So the argument for having this power connector here is because the CPU socket is lower down on the motherboard, allowing the connectors related to the chipset space at the top. The second reason is one of cost – moving the DRAM inwards and placing connectors on the outside requires more PCB layers, and moving from a four layer to a six layer adds 30-50% cost to the PCB, depending on the quality of PCB used. At some point we are going to have to reach a happy medium: I believe there is a solution to a $130 motherboard having the connectors in decent places and the motherboard still retaining on the functionality.

Ranting aside, the CPU socket is up against the DRAM slots and near the PCIe connector, which might limit the size of the heatsink if tall memory or a large GPU is used. The power delivery uses a four phase solution with a heatsink, with the CR2032 battery at right angles underneath. The two DRAM slots are on the right hand side and use a single sided latch mechanism.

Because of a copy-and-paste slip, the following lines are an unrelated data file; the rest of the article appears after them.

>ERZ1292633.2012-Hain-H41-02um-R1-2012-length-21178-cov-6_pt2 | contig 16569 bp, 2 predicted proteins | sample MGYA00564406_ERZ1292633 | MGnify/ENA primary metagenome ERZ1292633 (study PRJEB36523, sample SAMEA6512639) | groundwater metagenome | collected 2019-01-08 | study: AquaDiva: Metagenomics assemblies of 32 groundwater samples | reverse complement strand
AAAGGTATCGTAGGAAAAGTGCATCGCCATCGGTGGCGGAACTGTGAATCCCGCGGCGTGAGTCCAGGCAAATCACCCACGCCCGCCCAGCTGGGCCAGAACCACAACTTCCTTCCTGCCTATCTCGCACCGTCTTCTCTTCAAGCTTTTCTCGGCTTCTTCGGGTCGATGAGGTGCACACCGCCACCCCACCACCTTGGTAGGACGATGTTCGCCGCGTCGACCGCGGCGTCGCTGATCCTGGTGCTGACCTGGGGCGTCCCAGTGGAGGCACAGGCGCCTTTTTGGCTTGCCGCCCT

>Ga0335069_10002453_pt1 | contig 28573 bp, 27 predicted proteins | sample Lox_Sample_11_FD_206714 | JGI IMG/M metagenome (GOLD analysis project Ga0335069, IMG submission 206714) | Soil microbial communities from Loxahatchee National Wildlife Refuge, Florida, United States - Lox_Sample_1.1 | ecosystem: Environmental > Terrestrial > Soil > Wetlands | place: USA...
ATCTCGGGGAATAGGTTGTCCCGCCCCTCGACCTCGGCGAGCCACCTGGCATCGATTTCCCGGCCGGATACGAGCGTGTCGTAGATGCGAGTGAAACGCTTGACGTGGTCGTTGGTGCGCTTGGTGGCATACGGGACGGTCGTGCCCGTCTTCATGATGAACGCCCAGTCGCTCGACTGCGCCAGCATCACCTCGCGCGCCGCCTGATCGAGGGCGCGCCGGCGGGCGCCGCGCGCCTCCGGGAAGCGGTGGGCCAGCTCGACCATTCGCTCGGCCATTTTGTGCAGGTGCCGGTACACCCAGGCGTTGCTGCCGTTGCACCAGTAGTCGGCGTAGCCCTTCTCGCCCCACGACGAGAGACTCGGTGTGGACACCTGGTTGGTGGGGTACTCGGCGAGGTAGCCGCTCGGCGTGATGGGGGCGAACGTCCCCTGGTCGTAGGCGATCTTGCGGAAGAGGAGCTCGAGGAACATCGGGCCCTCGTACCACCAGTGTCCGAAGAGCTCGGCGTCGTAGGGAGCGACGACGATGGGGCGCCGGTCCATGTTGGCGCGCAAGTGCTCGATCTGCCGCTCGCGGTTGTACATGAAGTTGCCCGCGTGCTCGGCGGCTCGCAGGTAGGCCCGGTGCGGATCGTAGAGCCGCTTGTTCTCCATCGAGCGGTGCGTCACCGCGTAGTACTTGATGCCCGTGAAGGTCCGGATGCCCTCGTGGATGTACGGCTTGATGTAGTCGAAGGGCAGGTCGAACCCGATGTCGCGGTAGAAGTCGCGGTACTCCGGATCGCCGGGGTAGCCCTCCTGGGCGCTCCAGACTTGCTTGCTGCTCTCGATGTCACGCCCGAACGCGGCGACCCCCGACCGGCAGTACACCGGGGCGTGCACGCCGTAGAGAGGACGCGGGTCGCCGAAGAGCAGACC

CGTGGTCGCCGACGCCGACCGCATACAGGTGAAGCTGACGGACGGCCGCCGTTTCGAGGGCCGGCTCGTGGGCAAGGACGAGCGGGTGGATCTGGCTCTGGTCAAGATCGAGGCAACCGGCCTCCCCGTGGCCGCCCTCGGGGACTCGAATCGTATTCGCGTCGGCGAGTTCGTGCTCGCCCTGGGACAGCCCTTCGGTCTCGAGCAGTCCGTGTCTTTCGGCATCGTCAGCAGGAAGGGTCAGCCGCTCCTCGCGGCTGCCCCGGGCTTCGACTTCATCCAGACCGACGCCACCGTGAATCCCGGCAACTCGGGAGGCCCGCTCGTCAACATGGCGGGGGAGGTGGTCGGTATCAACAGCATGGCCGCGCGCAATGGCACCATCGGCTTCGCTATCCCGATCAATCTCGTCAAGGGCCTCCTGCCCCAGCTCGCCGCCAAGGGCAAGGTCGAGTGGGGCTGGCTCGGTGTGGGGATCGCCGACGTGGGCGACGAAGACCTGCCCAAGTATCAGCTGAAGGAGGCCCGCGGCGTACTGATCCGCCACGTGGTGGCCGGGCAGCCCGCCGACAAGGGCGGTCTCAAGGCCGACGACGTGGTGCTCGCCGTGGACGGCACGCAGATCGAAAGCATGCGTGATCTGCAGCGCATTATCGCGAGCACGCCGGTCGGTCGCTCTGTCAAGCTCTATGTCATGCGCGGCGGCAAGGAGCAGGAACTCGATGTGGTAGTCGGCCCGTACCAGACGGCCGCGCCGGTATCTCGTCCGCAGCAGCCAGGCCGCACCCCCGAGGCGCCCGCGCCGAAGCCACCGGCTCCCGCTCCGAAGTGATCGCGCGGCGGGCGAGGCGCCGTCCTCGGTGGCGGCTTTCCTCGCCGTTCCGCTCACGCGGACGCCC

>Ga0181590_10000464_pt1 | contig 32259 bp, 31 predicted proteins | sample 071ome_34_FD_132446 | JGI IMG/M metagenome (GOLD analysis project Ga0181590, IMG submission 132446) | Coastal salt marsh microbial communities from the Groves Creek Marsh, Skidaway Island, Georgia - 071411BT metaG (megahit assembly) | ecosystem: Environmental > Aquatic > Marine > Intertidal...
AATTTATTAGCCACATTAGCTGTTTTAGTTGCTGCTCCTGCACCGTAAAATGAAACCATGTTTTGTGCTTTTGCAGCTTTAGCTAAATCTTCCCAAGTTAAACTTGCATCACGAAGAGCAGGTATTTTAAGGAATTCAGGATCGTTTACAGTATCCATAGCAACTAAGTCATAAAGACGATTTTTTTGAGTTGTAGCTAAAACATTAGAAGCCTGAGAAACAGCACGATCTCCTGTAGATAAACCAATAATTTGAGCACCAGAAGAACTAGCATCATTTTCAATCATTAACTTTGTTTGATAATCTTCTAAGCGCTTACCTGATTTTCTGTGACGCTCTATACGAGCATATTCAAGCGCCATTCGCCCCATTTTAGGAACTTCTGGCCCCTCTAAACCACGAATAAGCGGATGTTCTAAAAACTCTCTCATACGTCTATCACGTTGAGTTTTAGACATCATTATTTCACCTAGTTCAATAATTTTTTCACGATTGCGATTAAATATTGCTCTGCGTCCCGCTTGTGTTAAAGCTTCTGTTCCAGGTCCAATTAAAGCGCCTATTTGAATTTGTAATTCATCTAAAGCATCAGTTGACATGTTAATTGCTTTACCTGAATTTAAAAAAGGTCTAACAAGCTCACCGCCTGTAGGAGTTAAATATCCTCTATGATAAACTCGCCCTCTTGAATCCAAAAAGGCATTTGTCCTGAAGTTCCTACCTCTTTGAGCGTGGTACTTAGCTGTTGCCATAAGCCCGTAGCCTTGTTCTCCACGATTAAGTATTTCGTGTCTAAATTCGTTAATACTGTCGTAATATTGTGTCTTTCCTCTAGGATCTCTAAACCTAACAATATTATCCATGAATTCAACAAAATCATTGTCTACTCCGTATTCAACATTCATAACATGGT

All the main headers and connectors are at the top of the motherboard, starting with the mini-PCIe on the right hand side with the Intel 802.11ac AC7260 2T2R solution. The antennas are connected to the rear panel with a wire, which might get in the way of some of the other headers if the user is not careful. Between the WiFi module and the chipset are the COM header and the CPU 4-pin header. The other fan header is just above the power delivery heatsink.

At the top left of the motherboard are four SATA 6 Gbps ports, next to the USB 3.0 header. Below this are a USB header and the front panel headers. It is worth noting that the front panel header has no indication or color coordination letting the user know which cable goes where, which I feel is a missed opportunity to improve user experience. The audio codec and filter caps are at the bottom left of the motherboard, next to the PCIe 3.0 x16 slot.